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Germany: ‘Deutsche Bahn’ Passengers Appreciate Speed

In Germany, train passengers want one thing above all: Speed is what attracts them to the country’s main long-distance train operator Deutsche Bahn. They are not satisfied with the ticket prices though.

Germany may be an important player in the industrial world and an export nation. With its 83 million inhabitants, it may be a relatively large European country, in this regard, but its territory is rather small. From the northernmost point to the very south, 1000 kilometers (620 miles) need to be covered. Most trips people take are a lot shorter than that.

Full Throttle

For the kind of distance people travel within Germany, the train is the perfect means of transport, since flying hardly makes sense for 500 kilometers (310 miles). Neither does getting stuck in traffic jams on the Autobahn. On the train, people can eat, read or cut their toe nails. They do not have to concentrate on the individual in front of them, who has no clue about driving and blocks the left lane.

German bullet trains may not be quite as fast as those in France, Japan or China, but they do put on quite a race when they have to. Depending on their route, so-called ‘ICE’ trains (Inter City Express) do 250 to 300 km/h (155 to 186 mph). Because of all the traffic on the country’s roads, not even a trained racing driver in a Bugatti will overtake Deutsche Bahn’s ICE trains.

German ICE bullet trains put up races every day. Photo: Imanuel Marcus

Berlin – Hamburg is a popular route within Germany. The ICE covers the 300 kilometers (186 miles) in one hour and 46 minutes, which is actually relatively slow, considering how fast ICE trains can go at full throttle. Still, passengers appreciate the speed. The regular ticket price is what they do not really like.

Adding Connections

For a one-way trip from Berlin to Hamburg, they will be charged 83 Euro (91 Dollars or 71 Pounds Sterling). In first class, the price is 127.90 Euro (141 Dollars or 110 Pounds). If they are lucky, which they usually are when they book on time, they can get a special ticket price which makes the whole thing a little more attractive.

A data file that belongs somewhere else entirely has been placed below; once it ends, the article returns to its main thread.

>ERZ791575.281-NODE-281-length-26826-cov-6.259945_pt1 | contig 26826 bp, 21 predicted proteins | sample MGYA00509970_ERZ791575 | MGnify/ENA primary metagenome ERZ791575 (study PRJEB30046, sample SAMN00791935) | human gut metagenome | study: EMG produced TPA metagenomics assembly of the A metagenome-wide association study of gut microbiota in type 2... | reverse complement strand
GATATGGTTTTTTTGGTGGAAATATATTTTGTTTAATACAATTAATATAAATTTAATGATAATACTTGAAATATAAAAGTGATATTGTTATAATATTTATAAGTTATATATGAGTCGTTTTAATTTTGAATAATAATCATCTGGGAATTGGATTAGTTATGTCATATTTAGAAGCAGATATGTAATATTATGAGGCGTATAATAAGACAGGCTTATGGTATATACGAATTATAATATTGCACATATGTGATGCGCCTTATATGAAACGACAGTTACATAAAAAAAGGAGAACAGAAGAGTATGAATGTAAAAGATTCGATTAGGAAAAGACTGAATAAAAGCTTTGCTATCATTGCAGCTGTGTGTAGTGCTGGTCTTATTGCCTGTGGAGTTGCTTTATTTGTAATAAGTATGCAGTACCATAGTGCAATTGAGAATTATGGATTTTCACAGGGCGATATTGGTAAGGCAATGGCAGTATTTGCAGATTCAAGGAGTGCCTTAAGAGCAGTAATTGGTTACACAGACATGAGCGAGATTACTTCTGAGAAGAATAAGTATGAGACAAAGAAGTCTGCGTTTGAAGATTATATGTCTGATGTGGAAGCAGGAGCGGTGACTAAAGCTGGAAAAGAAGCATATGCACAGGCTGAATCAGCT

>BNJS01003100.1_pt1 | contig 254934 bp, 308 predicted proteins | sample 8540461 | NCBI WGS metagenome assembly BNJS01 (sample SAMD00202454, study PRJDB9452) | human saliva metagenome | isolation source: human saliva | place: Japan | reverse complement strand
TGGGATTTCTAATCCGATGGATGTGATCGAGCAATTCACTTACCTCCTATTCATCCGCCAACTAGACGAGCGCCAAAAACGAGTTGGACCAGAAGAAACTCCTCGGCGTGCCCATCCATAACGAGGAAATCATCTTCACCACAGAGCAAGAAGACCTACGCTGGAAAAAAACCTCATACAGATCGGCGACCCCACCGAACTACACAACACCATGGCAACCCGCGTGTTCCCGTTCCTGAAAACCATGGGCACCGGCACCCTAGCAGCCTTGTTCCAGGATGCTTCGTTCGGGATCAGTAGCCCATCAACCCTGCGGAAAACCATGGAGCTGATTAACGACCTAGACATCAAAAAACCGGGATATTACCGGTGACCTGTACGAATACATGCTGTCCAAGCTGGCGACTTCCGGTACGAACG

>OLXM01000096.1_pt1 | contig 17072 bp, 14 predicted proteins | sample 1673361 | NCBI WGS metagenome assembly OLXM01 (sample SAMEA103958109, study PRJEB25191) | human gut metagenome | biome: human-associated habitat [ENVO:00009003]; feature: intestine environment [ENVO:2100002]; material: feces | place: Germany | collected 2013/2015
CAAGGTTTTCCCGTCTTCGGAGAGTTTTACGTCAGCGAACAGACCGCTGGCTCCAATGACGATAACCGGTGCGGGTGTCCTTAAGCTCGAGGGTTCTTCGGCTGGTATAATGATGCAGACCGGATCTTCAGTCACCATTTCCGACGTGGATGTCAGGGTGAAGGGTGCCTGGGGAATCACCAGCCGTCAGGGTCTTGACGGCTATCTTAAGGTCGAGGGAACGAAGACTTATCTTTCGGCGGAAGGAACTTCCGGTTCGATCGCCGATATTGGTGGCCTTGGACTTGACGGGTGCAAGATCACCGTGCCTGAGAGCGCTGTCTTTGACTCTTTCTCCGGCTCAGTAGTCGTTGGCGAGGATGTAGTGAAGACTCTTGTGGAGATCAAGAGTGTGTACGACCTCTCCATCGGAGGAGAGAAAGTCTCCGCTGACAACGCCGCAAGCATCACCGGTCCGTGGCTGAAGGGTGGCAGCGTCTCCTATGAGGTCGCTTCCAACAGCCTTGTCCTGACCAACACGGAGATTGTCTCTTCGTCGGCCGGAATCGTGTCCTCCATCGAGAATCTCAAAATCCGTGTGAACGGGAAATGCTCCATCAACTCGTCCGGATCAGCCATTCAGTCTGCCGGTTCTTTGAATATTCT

On the other hand, many travelers would rather pay a lot less than they would for any special deal at Deutsche Bahn, by choosing a bus ride with FlixBus or comparable companies. Those take a lot longer, but they are are around 15 Euro (16.50 Dollars or 13 Pounds), one way.

Deutsche Bahn seems to be aware of its issues. The company is working on satisfying passengers more. They intend to add connections and trains in the coming years. For instance they will almost double the number of connections between Berlin and Hamburg. The federal government is doing its part. Its ‘climate package‘ includes decreased train ticket prices and increased costs for airline passengers.

Germans Want More for Less

The German Traffic Club (VCD), an organization for ecofriendly transport, just polled people about Deutsche Bahn. This is what they found out: Regarding the duration of train trips, passengers give them sort of favorable grades. They also like direct connections, meaning Deutsche Bahn Passengers dislike changing trains during their trips. The ticket prices are another priority, but they are not too satisfied with those and give Deutsche Bahn rather bad grades in this regard.

Another aspect Deutsche Bahn passengers were asked about is punctuality. Germans are punctual, including their trains? Forget it. They are not. Deutsche Bahn has rather big punctuality issues. In Germany’s central stations, they keep on announcing delays “due to lags in the operating procedure”. Somehow they cannot make things work in this regard. Therefore they are getting bad grades by their passengers here too.

Trains can be quite comfortable. Photo: Imanuel Marcus

But there is another aspect Deutsche Bahn passengers do appreciate, namely the environmental friendliness of this means of transport. In the age of Greta Thunberg, Fridays for Future and climate change, many Germans do look at this point as well.

By the way: The publication you are reading, The Berlin Spectator, was established in January of 2019. We have worked a whole lot, as you can see. But there has hardly been any income. This is something we urgently need to change. Would you consider contributing? We would be very thankful. Our donations page can be found here.

A Lot of Effort Needed

For the VCD, spokesman Philipp Kosok said, Deutsche Bahn passengers were dissatisfied with important aspects. The federal government, and Deutsche Bahn itself, needed to put in a lot of effort to reach their goals. Until the year 2030, they intend to double the number of passengers on trains.

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